Desert Isle Keeper
Rising Tides (#92 on AAR's Top 100 Romances)
An AAR Top 100 Romance
review originally published on August 28, 1998
In her second installment of the Quinn Brothers trilogy, Nora Roberts is Rising Tides as well as the temperature on the Chesapeake shores. I have been waiting for this book since I finished Sea Swept, the premier of the Quinn brothers and the start of a love affair I envy in Cam and Anna’s relationship.
The beauty of this series not only incorporates the natural perfection offered by the Maryland coastline, but in the love shared by this band of one-time orphans who all overcame rough hurdles to find and experience a close-knit family. Under the gentle care of Ray and Stella Quinn, these social misfits have grown up to become men that any woman would rush home to meet the parents. Rising Tides focuses on the trials and tribulations of the middle and most bucolic of the Quinn’s, Ethan. Finding a balance on the water, Ethan leads an uncomplicated life — or so it seems on the surface — as a crabber on the Chesapeake Bay. Ethan has buried the dark times in his life – times of abuse, drugs, and violence – behind a thick veneer of complacency. Ethan is determined to settle for happiness brought into his life through a boat building company and the love of his brothers, since he will never let himself find happiness in the heart of the woman he loves.
Another beautiful component of this series is Ray Quinn himself. Roberts doesn’t let Ray’s tragic death hinder him from continuing his sturdy guidance in his sons’ lives. Ray’s appearances, albeit a few close encounters with the afterlife, give Ethan a good dose of logic and a swift kick in the butt needed for him to shed his bullish behavior and get a grip on his true happiness. There were times when I was cursing Ethan for being a stupid typical male, then I would turn the page and cheer when Ray’s booming voice (in my mind, he booms) echoes my sentiments exactly.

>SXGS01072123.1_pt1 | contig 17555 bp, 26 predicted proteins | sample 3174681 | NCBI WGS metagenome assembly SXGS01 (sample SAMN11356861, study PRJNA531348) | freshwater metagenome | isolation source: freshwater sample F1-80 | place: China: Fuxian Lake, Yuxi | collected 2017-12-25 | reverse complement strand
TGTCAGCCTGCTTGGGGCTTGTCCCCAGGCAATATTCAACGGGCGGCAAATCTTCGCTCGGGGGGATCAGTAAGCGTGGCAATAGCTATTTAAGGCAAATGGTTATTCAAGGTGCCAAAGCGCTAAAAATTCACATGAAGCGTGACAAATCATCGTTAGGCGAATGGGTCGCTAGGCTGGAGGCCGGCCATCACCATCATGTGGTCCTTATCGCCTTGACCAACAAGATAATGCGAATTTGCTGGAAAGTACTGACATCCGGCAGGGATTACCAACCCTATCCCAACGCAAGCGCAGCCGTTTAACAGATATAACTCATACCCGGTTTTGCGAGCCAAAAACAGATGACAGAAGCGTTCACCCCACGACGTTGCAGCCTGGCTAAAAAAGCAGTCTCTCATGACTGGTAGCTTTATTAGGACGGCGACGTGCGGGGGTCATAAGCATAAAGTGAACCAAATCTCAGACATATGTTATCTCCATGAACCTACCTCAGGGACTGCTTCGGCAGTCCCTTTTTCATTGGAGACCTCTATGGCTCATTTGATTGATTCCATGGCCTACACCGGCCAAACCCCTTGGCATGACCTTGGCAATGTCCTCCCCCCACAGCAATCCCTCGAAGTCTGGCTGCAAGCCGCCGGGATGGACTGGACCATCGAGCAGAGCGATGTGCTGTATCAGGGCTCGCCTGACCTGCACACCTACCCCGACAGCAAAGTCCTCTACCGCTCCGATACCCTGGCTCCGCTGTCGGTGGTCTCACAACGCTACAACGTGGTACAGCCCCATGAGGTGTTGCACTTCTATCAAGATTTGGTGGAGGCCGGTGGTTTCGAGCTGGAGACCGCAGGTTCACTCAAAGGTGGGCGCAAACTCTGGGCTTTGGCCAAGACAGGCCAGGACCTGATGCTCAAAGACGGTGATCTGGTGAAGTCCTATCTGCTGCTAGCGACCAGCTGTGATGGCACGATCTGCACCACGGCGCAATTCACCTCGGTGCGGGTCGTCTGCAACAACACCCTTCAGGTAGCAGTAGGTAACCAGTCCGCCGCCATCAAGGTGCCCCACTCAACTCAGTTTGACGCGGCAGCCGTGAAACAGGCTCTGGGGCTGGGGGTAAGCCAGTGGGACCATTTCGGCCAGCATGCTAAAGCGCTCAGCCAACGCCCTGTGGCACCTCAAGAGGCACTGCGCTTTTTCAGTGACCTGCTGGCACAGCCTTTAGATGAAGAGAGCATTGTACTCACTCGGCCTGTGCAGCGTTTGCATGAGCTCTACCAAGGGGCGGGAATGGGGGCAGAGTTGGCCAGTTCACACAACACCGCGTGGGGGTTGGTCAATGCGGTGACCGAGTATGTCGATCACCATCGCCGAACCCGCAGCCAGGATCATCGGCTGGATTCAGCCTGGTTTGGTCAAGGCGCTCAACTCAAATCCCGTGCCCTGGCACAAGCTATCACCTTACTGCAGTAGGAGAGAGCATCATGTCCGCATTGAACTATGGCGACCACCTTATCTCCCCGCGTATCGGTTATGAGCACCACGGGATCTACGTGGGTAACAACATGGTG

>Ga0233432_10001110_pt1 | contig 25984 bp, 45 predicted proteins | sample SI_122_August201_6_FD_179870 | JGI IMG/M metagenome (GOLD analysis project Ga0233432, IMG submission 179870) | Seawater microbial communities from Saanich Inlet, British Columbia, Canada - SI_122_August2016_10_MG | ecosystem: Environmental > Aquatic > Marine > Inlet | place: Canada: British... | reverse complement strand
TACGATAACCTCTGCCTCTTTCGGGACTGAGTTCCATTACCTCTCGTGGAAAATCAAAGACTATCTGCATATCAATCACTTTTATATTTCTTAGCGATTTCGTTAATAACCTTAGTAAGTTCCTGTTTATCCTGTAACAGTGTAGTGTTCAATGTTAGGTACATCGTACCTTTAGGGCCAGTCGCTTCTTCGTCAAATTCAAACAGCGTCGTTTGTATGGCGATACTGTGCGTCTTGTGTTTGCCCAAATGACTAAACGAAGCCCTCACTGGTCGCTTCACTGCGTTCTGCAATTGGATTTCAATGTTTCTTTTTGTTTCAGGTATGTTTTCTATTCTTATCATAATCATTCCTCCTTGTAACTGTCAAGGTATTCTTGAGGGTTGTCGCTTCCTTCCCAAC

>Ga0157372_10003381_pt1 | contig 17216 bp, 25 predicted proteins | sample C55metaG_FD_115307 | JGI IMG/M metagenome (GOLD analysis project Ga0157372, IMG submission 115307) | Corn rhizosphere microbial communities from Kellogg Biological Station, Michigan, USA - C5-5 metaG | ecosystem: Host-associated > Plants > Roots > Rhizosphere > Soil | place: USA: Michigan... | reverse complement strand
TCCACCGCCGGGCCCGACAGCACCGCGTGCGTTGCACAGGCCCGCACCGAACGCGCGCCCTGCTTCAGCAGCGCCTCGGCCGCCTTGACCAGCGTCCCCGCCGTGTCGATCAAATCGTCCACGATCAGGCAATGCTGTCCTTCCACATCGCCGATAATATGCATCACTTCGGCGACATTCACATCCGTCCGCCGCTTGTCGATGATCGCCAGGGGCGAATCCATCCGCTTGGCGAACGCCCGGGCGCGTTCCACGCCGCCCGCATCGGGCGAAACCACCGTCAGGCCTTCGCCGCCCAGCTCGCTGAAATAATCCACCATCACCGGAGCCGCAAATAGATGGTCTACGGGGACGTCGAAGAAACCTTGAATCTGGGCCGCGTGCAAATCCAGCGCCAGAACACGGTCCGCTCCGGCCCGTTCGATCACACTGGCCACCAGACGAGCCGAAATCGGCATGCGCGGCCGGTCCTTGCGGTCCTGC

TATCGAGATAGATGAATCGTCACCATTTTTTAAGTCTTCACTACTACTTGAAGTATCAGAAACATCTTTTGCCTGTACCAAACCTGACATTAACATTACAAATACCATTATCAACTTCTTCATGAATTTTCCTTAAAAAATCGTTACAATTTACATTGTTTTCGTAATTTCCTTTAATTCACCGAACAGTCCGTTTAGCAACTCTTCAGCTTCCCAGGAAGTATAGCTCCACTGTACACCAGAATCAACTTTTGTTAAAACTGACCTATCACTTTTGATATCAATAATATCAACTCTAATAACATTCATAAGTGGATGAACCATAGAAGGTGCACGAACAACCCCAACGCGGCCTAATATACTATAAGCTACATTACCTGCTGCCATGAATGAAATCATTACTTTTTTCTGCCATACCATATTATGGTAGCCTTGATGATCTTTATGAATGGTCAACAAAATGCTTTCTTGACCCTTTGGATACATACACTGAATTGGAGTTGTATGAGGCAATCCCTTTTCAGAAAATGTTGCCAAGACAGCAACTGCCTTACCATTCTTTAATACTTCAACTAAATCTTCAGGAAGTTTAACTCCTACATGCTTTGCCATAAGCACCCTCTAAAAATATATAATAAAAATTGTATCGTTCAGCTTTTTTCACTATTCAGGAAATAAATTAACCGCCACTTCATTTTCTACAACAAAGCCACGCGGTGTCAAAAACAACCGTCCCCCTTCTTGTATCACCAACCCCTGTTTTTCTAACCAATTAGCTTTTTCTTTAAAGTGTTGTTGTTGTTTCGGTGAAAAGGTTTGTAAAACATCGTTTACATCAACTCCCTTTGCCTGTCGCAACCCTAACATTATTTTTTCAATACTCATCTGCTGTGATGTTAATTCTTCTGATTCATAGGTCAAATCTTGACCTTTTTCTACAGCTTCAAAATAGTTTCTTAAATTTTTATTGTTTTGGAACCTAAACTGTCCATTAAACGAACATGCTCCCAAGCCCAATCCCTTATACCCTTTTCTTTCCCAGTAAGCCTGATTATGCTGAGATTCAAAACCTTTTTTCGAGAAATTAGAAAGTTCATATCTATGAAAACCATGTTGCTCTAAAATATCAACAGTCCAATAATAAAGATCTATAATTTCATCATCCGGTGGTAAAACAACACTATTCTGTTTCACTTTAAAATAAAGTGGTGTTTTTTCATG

In the end, I fell in love with Ethan almost as much as I did with Cam — I go for the strong, arrogant, dark type more often than the dependable sort. Both were romantic and virile, and both showed that no matter what happened to them in childhood, Ray and Stella Quinn instilled in them values which shaped them as great role-models. Just watch how all three brothers learn to love, guide and protect Seth, who might or might not be a Quinn by birth.
Unlike previous trilogies by Roberts where you can read the novels out of sequence and still grasp most of the serial plot lines, the Quinn trilogy should be read in order. What makes this series so unique is that Roberts switches her focus away from the female-biased point of view of relationships. Male bonding and emotional attachments, especially for female readers, is so rarely written of and understood we need to fully understand every minute plot twist inscribed. If anyone can write this tenuous bond with great detail and understanding, it’s Nora. Well done, woman! I only wish Inner Harbor, Phillip’s story, would hurry up and be released…one chapter was hardly enough. I want to see what his type of woman is like and how the brothers will finally clear their father’s name.
Until the third and final novel is released early next year, I suggest we all read or re-read the first two novels, just to make sure we didn’t miss anything the first time around. This series will definitely go down on my Desert Isle Keeper list for years to come!